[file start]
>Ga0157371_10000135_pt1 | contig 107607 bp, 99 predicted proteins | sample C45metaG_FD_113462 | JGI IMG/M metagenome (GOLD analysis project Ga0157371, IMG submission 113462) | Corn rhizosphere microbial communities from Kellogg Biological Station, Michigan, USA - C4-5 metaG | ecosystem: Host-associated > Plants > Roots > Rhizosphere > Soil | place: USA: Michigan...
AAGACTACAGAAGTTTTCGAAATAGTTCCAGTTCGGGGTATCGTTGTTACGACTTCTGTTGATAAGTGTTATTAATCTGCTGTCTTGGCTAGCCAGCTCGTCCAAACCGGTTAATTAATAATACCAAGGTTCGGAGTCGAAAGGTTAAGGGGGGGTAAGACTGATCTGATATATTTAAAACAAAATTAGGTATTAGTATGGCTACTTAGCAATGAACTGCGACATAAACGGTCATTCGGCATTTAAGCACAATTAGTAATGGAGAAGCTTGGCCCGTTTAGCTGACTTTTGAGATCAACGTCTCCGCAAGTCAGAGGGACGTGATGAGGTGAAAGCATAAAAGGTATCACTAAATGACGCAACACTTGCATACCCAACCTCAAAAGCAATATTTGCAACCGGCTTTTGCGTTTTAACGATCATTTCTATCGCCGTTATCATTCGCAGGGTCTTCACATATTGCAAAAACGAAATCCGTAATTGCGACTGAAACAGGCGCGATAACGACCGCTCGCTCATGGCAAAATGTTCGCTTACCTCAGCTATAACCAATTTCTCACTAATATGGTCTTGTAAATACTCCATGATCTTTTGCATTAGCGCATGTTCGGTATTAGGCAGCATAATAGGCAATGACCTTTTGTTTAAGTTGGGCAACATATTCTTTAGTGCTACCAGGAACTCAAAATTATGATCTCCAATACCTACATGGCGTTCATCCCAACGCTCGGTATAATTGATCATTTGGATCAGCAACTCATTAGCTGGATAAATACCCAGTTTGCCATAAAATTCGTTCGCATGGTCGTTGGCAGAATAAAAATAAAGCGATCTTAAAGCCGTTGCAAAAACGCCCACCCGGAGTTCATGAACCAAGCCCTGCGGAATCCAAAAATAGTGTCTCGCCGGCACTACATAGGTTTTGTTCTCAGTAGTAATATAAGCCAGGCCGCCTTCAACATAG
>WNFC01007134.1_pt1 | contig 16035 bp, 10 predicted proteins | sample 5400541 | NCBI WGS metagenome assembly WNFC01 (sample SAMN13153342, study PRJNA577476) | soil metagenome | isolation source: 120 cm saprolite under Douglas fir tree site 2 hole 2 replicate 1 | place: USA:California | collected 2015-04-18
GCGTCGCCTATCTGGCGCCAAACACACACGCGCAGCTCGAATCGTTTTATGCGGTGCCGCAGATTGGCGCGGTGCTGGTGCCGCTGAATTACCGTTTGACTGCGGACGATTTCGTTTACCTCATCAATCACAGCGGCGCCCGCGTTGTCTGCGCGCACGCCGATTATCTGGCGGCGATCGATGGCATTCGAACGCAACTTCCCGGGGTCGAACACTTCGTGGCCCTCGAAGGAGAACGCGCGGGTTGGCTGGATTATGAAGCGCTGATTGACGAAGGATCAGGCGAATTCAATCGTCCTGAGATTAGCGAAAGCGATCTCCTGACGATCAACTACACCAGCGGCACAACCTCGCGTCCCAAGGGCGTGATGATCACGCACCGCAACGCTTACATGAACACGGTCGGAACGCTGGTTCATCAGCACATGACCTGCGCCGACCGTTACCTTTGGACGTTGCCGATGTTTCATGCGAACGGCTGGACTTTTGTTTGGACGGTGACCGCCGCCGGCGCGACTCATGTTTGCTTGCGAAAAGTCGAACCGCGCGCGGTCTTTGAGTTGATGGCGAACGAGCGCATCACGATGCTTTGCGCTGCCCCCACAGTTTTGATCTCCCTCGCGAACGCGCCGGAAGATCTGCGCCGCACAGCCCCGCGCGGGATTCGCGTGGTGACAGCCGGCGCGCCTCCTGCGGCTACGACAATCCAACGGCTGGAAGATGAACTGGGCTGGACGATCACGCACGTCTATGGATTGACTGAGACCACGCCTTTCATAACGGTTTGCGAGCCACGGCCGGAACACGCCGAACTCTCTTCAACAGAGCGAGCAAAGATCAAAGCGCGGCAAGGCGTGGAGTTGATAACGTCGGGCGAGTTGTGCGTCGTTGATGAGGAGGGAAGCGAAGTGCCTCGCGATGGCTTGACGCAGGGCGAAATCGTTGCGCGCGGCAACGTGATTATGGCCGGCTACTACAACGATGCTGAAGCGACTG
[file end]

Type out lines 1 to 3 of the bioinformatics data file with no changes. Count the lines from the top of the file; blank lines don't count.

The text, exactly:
>Ga0157371_10000135_pt1 | contig 107607 bp, 99 predicted proteins | sample C45metaG_FD_113462 | JGI IMG/M metagenome (GOLD analysis project Ga0157371, IMG submission 113462) | Corn rhizosphere microbial communities from Kellogg Biological Station, Michigan, USA - C4-5 metaG | ecosystem: Host-associated > Plants > Roots > Rhizosphere > Soil | place: USA: Michigan...
AAGACTACAGAAGTTTTCGAAATAGTTCCAGTTCGGGGTATCGTTGTTACGACTTCTGTTGATAAGTGTTATTAATCTGCTGTCTTGGCTAGCCAGCTCGTCCAAACCGGTTAATTAATAATACCAAGGTTCGGAGTCGAAAGGTTAAGGGGGGGTAAGACTGATCTGATATATTTAAAACAAAATTAGGTATTAGTATGGCTACTTAGCAATGAACTGCGACATAAACGGTCATTCGGCATTTAAGCACAATTAGTAATGGAGAAGCTTGGCCCGTTTAGCTGACTTTTGAGATCAACGTCTCCGCAAGTCAGAGGGACGTGATGAGGTGAAAGCATAAAAGGTATCACTAAATGACGCAACACTTGCATACCCAACCTCAAAAGCAATATTTGCAACCGGCTTTTGCGTTTTAACGATCATTTCTATCGCCGTTATCATTCGCAGGGTCTTCACATATTGCAAAAACGAAATCCGTAATTGCGACTGAAACAGGCGCGATAACGACCGCTCGCTCATGGCAAAATGTTCGCTTACCTCAGCTATAACCAATTTCTCACTAATATGGTCTTGTAAATACTCCATGATCTTTTGCATTAGCGCATGTTCGGTATTAGGCAGCATAATAGGCAATGACCTTTTGTTTAAGTTGGGCAACATATTCTTTAGTGCTACCAGGAACTCAAAATTATGATCTCCAATACCTACATGGCGTTCATCCCAACGCTCGGTATAATTGATCATTTGGATCAGCAACTCATTAGCTGGATAAATACCCAGTTTGCCATAAAATTCGTTCGCATGGTCGTTGGCAGAATAAAAATAAAGCGATCTTAAAGCCGTTGCAAAAACGCCCACCCGGAGTTCATGAACCAAGCCCTGCGGAATCCAAAAATAGTGTCTCGCCGGCACTACATAGGTTTTGTTCTCAGTAGTAATATAAGCCAGGCCGCCTTCAACATAG
>WNFC01007134.1_pt1 | contig 16035 bp, 10 predicted proteins | sample 5400541 | NCBI WGS metagenome assembly WNFC01 (sample SAMN13153342, study PRJNA577476) | soil metagenome | isolation source: 120 cm saprolite under Douglas fir tree site 2 hole 2 replicate 1 | place: USA:California | collected 2015-04-18